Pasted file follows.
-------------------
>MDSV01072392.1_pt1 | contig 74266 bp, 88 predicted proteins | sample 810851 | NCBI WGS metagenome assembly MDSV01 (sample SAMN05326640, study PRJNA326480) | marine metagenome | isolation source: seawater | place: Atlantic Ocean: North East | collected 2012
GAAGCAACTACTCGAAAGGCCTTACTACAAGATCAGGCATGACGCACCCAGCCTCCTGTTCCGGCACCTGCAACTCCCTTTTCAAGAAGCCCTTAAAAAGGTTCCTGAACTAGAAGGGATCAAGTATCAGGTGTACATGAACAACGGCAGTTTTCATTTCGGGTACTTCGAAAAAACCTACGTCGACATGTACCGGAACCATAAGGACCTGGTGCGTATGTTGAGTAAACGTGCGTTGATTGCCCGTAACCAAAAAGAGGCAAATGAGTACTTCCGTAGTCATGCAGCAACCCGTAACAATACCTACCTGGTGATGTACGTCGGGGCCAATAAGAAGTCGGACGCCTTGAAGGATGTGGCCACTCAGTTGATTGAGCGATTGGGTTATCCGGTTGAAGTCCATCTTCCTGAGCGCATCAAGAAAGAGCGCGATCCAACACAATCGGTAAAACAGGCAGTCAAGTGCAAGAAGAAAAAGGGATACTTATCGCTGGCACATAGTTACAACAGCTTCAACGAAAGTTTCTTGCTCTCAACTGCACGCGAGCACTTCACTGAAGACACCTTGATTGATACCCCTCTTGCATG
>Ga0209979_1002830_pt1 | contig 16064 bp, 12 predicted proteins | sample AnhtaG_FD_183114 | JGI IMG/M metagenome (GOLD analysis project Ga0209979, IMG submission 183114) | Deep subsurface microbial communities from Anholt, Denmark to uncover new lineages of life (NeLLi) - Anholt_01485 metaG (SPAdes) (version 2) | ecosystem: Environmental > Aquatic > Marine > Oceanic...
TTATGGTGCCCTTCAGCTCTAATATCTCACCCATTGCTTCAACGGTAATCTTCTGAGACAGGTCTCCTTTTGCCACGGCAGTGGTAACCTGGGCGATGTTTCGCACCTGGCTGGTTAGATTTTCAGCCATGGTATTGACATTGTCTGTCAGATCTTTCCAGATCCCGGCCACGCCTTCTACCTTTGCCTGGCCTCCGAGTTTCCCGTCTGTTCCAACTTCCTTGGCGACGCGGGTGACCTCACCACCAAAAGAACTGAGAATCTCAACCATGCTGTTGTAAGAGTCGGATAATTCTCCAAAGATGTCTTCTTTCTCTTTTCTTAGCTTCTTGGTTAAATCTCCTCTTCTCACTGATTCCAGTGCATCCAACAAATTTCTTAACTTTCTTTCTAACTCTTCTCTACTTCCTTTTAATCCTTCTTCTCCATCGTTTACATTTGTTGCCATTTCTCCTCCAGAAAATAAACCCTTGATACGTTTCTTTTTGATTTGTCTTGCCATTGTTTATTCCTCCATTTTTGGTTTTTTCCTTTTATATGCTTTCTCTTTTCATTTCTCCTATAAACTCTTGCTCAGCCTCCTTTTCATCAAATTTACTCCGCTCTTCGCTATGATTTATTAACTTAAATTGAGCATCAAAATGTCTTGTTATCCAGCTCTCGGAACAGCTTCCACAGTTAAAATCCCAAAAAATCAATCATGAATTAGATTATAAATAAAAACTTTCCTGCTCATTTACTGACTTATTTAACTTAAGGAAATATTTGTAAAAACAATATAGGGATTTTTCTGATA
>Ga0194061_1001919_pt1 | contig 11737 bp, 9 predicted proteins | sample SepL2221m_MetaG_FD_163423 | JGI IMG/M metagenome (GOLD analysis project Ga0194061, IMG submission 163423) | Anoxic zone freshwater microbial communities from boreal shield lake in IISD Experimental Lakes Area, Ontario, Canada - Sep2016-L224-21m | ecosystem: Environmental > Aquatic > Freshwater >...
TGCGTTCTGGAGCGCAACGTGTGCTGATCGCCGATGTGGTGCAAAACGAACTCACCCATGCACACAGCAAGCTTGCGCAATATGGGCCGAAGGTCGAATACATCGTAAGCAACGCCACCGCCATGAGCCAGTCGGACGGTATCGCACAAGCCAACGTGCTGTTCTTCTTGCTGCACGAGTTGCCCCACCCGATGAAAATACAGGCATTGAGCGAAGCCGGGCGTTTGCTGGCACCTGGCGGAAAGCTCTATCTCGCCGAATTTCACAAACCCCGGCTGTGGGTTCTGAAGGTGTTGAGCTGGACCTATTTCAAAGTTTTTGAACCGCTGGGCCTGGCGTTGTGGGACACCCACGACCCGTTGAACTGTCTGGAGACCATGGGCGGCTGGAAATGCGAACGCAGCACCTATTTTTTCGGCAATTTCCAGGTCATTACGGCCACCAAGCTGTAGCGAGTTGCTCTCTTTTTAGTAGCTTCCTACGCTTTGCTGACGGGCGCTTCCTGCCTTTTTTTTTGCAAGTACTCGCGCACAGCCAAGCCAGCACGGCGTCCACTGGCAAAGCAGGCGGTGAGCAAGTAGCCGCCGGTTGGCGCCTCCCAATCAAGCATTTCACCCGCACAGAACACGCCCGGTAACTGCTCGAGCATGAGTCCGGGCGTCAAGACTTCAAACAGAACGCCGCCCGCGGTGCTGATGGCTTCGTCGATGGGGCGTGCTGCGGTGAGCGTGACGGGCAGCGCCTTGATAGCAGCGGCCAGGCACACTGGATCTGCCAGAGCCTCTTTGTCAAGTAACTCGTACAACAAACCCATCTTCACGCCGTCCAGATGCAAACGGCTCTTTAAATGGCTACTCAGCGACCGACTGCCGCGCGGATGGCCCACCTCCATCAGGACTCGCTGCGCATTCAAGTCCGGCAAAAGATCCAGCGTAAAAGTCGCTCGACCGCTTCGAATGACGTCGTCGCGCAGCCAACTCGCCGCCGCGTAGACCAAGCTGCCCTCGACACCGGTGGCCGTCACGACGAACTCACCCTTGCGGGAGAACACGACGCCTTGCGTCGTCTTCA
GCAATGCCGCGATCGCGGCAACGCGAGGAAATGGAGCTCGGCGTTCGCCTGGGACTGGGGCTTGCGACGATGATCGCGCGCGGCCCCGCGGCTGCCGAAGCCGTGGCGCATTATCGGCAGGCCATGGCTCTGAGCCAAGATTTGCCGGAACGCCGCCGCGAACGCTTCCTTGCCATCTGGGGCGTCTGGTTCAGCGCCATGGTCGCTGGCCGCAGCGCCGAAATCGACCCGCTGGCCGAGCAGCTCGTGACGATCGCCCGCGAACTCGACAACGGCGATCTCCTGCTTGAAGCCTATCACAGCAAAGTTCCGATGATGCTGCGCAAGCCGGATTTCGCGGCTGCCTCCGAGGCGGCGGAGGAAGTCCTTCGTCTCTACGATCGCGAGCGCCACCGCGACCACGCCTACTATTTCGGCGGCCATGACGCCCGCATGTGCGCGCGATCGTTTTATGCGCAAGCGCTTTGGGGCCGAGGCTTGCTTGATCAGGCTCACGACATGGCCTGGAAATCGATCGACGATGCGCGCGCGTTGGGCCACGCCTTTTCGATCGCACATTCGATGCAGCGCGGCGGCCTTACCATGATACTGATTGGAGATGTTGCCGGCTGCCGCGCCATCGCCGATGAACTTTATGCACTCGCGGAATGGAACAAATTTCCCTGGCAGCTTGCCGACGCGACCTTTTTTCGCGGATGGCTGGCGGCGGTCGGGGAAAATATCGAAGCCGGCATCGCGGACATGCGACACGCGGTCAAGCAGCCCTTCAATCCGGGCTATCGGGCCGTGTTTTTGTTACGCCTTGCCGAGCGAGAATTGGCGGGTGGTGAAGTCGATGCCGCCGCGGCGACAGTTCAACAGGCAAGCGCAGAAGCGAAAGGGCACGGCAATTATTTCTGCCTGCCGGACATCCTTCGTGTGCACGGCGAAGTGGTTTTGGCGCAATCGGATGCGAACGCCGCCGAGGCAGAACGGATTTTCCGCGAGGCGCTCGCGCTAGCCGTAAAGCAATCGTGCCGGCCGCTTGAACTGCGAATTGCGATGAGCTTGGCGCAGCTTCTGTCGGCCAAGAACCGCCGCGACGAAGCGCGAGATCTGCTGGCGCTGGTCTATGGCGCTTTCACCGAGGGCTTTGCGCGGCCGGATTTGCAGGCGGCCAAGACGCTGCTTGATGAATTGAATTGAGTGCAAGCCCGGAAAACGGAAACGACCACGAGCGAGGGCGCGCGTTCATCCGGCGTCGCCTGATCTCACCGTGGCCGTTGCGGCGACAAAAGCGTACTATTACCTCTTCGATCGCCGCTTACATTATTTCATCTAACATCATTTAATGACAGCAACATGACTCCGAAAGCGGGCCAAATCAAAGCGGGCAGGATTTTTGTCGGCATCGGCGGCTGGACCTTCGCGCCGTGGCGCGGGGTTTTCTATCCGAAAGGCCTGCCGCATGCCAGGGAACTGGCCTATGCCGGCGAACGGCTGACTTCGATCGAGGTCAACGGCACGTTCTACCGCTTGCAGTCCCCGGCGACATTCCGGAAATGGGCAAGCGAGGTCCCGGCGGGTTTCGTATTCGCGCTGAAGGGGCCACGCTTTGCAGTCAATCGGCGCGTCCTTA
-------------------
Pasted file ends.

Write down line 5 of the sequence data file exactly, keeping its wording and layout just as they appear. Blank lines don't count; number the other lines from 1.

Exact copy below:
>Ga0194061_1001919_pt1 | contig 11737 bp, 9 predicted proteins | sample SepL2221m_MetaG_FD_163423 | JGI IMG/M metagenome (GOLD analysis project Ga0194061, IMG submission 163423) | Anoxic zone freshwater microbial communities from boreal shield lake in IISD Experimental Lakes Area, Ontario, Canada - Sep2016-L224-21m | ecosystem: Environmental > Aquatic > Freshwater >...